Emanative – Space
Nick Woodmansey is a British drummer/percussionist and producer. Emanative is his space-jazz project, and Space is the debut LP that recently dropped on Futuristica Music. There needs to be a fuss made about Emanative and this LP, and I’m gonna tell you why.
There are a group of contemporary producers who are switching things on their head – whether it be a conscious thing or not, it’s happening, and I like it. I’m talking about modern sounds and techniques influencing old – so where as usually it’s things like jazz and funk influencing hip-hop, these guys are doing it the other way round. Eric Lau is producing soul music with hip-hop foundations, 2tall is exploring multiple genres from his roots as a scratch DJ, Dusty is making jazz music with a breakbeat/nu-jazz edge, and then we have Emanative. Firstly, this 14 track LP is simply beautiful – there’s just no escaping that notion, it really is incredible. It’s jazz with a hip-hop inspiration, but in the most subtle of ways – think of Madlib producing a Sun Ra album and you might be getting closer. But loose comparisons aside, Emanative stands alone with its unique execution and aural delivery. Any regular reader will know I’m extremely fond of ‘complete’ sounding albums that take the listener on a journey, and Space does this more so than any other new album I’ve heard this year.
01. Petite Planète
03. We Travel The Spacebeats
04. Wind, Sand & Stars
06. Space In Veda
08. Snare Of The Venus Fly-Traps
09. Low Motion
10. When On Earth
11. In Orbit
12. Stars Collide
13. Lights On
14. Intersteller Outerlude
Petite Planète initiates the one hour, five minute spectacular that is Space. From ethereal strings in the background, to the precise, yet loose, percussive arrangement, this track sways like a soothing jazz orchestra. Introducing warm bass and clarinet, the beauty is within the exquisitely arranged stanzas – peaks and troughs in just the right measure to ensure a fluent journey through bass and tone. The soft melodies cant hide the substance and attitude of this track – it’s fantastically crafted and rates up there with the likes of the Cinematic Orchestra as far as a complete and enriching organic sound is concerned.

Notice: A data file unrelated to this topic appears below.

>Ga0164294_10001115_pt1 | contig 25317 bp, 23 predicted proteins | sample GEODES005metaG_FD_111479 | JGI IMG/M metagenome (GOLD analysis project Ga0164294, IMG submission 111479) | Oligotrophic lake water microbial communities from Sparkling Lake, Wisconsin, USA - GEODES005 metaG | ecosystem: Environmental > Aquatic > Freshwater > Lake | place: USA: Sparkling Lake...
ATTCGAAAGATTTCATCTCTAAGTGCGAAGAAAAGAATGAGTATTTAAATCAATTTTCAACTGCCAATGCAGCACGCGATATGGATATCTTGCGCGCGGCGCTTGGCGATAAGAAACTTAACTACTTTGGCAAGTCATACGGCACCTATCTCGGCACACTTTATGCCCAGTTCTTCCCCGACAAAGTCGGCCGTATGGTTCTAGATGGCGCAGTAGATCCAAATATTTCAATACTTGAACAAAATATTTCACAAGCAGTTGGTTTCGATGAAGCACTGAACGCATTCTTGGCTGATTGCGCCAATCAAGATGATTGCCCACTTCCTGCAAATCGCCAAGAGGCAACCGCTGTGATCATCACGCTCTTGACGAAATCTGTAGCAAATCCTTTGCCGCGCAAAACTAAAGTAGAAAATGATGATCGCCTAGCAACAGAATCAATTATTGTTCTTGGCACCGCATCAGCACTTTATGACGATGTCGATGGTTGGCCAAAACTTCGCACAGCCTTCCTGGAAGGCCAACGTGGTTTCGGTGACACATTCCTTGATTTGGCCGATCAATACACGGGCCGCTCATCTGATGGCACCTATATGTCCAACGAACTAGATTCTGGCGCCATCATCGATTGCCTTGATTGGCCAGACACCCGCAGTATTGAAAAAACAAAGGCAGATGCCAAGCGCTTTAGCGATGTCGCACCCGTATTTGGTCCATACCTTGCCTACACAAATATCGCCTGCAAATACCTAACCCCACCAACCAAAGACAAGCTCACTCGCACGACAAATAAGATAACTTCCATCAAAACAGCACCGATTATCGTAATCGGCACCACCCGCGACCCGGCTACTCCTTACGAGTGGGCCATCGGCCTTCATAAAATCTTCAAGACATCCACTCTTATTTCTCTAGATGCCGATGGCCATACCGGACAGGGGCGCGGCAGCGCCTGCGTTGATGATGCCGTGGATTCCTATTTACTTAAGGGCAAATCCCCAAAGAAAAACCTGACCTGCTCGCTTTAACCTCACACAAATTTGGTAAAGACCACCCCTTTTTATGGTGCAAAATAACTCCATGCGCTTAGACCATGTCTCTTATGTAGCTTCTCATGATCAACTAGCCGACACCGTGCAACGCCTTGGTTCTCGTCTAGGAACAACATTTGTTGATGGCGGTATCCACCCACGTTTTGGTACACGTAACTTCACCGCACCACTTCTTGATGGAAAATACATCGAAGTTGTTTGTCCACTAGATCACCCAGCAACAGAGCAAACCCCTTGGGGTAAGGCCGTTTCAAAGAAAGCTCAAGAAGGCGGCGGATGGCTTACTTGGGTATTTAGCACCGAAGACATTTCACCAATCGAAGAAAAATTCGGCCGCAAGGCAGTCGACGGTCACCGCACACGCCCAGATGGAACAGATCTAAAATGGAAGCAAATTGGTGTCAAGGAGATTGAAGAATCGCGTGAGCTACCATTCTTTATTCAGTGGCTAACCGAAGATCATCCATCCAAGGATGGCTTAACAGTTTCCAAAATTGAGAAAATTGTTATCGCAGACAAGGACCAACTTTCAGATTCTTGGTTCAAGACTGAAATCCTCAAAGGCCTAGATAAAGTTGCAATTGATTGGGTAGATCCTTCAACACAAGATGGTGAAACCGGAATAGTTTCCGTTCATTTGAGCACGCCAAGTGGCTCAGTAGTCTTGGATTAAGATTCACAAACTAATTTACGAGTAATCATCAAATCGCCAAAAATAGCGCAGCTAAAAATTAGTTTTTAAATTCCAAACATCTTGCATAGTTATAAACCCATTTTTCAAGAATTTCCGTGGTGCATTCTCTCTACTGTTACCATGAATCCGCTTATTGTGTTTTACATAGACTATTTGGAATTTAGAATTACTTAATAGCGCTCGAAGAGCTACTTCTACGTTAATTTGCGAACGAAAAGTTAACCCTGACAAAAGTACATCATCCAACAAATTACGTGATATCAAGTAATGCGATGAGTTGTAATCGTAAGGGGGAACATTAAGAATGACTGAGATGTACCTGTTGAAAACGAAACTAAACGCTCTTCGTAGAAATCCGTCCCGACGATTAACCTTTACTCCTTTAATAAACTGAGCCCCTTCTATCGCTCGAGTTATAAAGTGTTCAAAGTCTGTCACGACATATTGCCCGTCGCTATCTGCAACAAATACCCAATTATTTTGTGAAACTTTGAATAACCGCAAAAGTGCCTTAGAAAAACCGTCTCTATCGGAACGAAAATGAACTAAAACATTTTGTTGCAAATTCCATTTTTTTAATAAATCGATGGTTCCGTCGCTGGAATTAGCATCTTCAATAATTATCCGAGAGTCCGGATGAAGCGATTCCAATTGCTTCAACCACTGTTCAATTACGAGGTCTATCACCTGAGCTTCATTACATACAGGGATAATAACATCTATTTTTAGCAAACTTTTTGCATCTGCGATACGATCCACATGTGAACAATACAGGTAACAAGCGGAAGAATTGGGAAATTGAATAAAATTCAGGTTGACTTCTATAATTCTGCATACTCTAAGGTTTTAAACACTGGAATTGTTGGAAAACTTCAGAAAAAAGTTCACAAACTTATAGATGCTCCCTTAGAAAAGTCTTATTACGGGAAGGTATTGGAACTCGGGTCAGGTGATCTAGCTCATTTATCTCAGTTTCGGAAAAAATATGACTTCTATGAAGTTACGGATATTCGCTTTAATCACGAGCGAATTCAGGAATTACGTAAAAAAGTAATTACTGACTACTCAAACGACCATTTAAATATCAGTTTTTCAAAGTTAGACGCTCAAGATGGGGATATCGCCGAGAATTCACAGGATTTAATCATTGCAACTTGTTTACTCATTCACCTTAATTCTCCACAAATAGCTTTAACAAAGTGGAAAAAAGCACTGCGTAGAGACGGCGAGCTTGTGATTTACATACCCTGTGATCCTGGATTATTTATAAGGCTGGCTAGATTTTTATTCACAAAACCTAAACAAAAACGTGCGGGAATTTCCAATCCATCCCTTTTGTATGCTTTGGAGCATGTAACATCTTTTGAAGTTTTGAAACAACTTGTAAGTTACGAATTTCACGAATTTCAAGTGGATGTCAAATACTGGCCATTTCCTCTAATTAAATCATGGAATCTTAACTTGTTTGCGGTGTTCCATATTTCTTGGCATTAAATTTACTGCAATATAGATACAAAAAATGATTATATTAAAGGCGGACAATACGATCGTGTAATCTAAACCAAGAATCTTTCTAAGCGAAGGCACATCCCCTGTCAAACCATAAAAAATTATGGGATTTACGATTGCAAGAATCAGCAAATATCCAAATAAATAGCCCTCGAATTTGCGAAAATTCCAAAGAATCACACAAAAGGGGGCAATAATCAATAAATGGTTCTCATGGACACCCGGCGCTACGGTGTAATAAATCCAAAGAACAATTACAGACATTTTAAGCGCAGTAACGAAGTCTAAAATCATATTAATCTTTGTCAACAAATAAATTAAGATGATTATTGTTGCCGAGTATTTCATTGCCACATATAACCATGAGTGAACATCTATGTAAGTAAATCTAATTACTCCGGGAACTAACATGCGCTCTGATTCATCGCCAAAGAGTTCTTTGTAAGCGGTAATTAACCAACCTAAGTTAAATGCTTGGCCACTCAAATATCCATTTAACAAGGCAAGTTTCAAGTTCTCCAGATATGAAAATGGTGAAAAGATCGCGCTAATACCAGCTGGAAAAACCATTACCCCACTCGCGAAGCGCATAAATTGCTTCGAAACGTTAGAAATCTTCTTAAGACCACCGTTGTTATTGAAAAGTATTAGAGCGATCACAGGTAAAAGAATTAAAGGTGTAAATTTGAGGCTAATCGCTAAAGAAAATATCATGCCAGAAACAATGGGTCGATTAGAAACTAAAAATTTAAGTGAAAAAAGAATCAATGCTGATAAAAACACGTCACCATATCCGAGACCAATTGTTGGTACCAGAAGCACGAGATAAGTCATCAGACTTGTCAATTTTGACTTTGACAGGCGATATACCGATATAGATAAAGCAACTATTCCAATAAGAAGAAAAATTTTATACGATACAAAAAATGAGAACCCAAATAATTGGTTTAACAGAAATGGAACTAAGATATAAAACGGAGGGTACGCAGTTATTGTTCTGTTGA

Brass and vocals make themselves present in Illusions. There’s a fantastic energy to this track – the rhythms suggest an uptempo affair, but there is still a very pleasing anchor in place in the form of these steady beats and brass stabs, keeping things in check. Science determines that this genuinely is around 160bpm in places, but the mood to the track takes it beyond simply being an uptempo jazz track. As will no doubt prove to be a theme through this album, it appears to be the orchestral elements that help to create actual stories out of the tracks, rather than simply being mere ditties or introductions to what they perhaps could be. This is the real deal.
We Travel The Spacebeats exhibits the first obvious hip-hop essences on the record. Understated, yet heavy beats combine with an array of instrumentation to create a steady instrumental piece with delicate strings, some wood and subtle keys. Everything is crafted so beautifully – the layers fit seamlessly and entwine with one and other to output an extremely pleasing musical delight. It’s laid back, but meaty – never dull and constantly throws your ears more morsels to get your teeth into – there’s so much going on, but at no stage do you ever feel as if it’s too much, in fact it is in embarrassingly good measure.
It takes something quite spectacular to make the hairs on my arms stand on end, but Wind, Sand & Stars does it every time. The piano, the gentle rhythms, the flute, the sax, oh and those vocals by the delightful Heidi Vogel are perfect! This piano driven track is infectious – it’s contemporary jazz at its finest. If you like Nostalgia 77 Octet or Cinematic Orchestra, well Emanative just raised the bar, and I don’t say that lightly. This is no carbon-copy though, the ethereal stylings and space-jazz atmospherics ensure this greets your ears with unadulterated freshness – hear for yourself…
Invaderlude continues the space-jazz journey, but with an electronic edge. Nearly two and a half minutes containing deep bass tones, static-tinged melodies and an array of other spacey effects – think Daedelus, Radiohead, Four Tet. Think Emanative!
With its chilled out beats and soothing double bass, Space In Veda provides a delicate culmination of warm jazz sounds. The modern production techniques, including subtle cuts and scratches, are blended exceptionally well into what is otherwise an extremely organic composition. A well produced (nearly) instrumental track, featuring delicate, hushed vocals from Deborah Jordan, positioned neatly between the first and second thirds of the album – truly exceptional.